We kept the construction light, yet sturdy. The expanded metal floor is made from a pig nursery crate floor. It is rubber coated allowing for a non-slip surface but lets snow, mud and debris fall through. The sap tank measures 5 feet long and 32 inches wide. It will sit on the platform with about a foot on each side to step up on or walk around. My guardrail is mostly for tying my lines but makes a good handle for old men and children to get on and off. We even added a couple steps on the back for the same reason. We left the old wagon running gear wagon hitch in place to attach a child’s sled, just for fun sometimes.

I did not level the platform. We may do that if needed. I like the idea that it will drain the tank anywhere it is parked. The slope is just a bit over 4 inches, so can easily be leveled. The only drawback to it being slanted is that my tank can’t be filled to the very top. It may make the difference of 15 to 20 gallons, or 3 or 4 buckets. If we have to make one more trip because of the lack of room in the tank, I will just chalk it up to the opportunity to make a few more memories. This season comes once a year. It is fun, so why not prolong the fun?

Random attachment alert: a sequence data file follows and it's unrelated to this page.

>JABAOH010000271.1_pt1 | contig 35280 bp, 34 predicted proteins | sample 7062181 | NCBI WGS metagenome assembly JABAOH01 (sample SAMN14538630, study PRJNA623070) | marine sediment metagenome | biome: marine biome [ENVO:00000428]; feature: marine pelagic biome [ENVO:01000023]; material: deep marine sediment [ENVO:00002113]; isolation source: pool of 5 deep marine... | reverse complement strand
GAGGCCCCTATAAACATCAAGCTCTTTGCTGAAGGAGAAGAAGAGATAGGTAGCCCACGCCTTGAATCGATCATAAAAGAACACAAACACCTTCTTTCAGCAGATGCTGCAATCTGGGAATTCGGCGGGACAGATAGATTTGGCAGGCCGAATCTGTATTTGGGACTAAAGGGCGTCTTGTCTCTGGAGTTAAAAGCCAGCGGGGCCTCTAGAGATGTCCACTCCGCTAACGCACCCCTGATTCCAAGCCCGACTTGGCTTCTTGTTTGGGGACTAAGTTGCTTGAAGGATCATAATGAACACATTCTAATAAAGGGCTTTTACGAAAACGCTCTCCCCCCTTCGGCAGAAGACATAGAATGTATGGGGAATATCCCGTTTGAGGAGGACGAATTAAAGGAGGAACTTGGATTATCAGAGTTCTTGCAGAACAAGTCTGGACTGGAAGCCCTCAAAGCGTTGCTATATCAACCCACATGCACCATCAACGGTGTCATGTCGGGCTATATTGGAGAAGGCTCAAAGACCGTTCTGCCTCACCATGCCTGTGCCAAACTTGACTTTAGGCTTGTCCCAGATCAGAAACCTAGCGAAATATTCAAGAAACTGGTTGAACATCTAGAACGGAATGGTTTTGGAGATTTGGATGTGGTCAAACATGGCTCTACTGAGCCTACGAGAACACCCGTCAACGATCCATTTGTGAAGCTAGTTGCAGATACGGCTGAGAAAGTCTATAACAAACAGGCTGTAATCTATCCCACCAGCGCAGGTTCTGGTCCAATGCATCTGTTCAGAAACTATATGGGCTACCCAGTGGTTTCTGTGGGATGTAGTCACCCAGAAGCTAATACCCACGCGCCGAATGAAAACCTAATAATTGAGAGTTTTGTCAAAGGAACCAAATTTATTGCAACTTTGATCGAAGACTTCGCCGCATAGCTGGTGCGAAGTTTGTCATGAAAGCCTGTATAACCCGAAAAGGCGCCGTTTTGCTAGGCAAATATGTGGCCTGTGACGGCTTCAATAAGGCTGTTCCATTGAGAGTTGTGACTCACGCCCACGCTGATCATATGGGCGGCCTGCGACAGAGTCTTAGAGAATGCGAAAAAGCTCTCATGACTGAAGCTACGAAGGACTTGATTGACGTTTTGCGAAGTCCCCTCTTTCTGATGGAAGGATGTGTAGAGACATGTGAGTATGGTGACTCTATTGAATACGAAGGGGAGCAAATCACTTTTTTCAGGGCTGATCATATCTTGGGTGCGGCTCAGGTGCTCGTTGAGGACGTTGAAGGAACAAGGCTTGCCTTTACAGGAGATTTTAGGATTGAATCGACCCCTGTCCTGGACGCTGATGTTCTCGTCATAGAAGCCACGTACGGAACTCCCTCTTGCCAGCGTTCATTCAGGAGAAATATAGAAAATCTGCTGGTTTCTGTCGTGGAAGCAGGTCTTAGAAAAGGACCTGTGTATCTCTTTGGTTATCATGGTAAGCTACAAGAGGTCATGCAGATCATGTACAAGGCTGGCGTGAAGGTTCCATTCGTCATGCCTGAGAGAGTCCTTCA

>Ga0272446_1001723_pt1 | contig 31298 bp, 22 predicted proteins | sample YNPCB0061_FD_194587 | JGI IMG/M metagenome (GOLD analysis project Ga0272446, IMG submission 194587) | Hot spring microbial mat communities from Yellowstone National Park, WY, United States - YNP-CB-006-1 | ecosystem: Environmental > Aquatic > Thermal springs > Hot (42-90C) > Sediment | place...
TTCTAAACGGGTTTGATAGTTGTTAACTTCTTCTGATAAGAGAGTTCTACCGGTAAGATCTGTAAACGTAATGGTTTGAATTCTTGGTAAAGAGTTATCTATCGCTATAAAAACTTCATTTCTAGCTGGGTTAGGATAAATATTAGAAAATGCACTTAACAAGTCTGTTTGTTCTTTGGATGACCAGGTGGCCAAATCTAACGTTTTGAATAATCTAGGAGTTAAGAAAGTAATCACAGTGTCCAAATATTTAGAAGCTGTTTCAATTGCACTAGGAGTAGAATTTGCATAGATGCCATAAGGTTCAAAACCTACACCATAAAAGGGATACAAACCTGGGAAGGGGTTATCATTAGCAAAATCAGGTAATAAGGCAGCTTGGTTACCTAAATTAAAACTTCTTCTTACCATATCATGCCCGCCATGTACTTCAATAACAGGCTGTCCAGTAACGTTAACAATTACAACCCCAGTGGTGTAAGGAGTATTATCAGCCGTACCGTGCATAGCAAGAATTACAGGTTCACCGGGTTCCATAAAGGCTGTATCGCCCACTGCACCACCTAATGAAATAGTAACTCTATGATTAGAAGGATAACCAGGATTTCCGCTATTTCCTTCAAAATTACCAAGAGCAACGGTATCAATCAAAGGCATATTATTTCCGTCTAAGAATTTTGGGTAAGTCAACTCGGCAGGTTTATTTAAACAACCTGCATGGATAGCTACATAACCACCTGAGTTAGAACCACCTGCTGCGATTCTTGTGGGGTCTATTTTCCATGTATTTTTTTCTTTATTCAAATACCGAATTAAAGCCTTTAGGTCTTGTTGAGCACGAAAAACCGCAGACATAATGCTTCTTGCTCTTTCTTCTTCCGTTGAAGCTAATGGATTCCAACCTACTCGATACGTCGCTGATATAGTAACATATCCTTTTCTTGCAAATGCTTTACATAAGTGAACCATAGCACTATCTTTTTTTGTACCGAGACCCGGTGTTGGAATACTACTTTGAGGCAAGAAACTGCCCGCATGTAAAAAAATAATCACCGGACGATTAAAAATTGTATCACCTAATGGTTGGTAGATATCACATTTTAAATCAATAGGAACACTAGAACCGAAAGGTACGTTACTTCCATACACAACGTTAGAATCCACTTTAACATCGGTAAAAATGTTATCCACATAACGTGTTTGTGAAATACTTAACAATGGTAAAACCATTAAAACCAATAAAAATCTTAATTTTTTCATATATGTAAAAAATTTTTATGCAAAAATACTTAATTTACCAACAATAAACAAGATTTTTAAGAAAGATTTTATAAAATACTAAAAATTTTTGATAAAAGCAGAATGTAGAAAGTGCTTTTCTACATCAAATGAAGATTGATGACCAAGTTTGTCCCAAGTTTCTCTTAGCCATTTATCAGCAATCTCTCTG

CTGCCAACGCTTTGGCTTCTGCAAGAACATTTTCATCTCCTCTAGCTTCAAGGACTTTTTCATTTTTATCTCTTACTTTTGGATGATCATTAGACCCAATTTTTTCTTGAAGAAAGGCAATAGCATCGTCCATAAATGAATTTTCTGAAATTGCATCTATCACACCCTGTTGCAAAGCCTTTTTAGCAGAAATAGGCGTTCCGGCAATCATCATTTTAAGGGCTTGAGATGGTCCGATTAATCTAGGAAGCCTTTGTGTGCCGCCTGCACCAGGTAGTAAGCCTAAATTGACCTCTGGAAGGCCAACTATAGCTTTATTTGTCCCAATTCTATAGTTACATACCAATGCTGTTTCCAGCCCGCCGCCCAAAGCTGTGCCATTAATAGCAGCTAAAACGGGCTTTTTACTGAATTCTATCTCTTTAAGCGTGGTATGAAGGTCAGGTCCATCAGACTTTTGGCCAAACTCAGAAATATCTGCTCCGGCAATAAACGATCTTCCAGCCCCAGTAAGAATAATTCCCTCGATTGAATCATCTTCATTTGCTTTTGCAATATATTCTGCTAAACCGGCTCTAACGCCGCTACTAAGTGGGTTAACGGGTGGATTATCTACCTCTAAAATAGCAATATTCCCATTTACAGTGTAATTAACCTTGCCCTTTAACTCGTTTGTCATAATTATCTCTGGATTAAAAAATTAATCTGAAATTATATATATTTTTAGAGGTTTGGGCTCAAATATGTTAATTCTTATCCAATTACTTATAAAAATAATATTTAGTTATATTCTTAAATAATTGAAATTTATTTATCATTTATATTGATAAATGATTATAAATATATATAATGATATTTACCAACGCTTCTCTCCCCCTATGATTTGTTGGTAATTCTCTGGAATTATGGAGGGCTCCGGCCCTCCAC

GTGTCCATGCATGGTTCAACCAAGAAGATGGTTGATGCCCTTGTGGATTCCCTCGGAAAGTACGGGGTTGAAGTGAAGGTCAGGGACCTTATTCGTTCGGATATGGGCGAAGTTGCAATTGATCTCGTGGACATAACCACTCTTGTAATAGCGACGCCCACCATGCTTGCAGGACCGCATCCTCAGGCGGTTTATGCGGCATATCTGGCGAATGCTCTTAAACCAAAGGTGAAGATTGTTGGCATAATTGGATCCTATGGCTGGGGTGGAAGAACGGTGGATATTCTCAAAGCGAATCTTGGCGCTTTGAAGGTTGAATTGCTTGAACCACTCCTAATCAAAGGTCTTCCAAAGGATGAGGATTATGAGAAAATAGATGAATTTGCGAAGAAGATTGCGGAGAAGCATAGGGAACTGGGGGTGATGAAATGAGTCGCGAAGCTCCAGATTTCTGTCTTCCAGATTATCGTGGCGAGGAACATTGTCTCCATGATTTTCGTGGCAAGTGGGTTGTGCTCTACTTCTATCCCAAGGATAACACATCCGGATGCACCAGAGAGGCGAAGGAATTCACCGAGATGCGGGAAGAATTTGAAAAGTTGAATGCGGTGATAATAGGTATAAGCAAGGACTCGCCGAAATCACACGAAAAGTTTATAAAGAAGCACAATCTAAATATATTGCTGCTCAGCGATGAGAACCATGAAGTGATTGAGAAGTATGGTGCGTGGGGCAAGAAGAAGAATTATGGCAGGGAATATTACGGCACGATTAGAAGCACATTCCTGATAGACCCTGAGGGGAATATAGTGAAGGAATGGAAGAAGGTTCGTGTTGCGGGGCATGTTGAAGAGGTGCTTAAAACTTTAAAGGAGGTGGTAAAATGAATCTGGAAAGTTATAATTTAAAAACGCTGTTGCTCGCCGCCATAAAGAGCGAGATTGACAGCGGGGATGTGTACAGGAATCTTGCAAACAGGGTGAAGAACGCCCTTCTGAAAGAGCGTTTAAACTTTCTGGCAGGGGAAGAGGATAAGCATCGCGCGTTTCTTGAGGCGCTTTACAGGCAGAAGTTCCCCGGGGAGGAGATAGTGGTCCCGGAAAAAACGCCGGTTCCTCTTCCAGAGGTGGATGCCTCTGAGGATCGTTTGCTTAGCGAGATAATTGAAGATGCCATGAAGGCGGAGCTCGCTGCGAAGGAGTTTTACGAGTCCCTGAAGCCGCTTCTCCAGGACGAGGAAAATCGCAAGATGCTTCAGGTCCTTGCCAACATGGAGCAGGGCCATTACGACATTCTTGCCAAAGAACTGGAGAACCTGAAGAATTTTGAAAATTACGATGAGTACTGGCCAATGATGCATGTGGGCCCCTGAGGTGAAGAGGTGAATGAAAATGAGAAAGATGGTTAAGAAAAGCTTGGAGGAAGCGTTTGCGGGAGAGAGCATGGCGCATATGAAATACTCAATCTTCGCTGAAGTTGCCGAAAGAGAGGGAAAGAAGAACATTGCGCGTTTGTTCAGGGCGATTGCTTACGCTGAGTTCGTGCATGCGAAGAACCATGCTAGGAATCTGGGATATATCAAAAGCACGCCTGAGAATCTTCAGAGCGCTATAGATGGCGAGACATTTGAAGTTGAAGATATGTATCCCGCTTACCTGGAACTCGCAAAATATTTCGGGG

I attached a tongue to the sled but did not make it ridged. It attaches to a ring on the sled. It will keep the sled from running up on the horses but allow for turning in close spots without upsetting the whole affair. This thing maneuvers very well. It will almost turn around in its own footprint. I also bolted high density plastic to the front runners. This lets the runners slide almost effortlessly on snow or mud, but also glide very well on the hard, dry ground that sometimes comes with the season.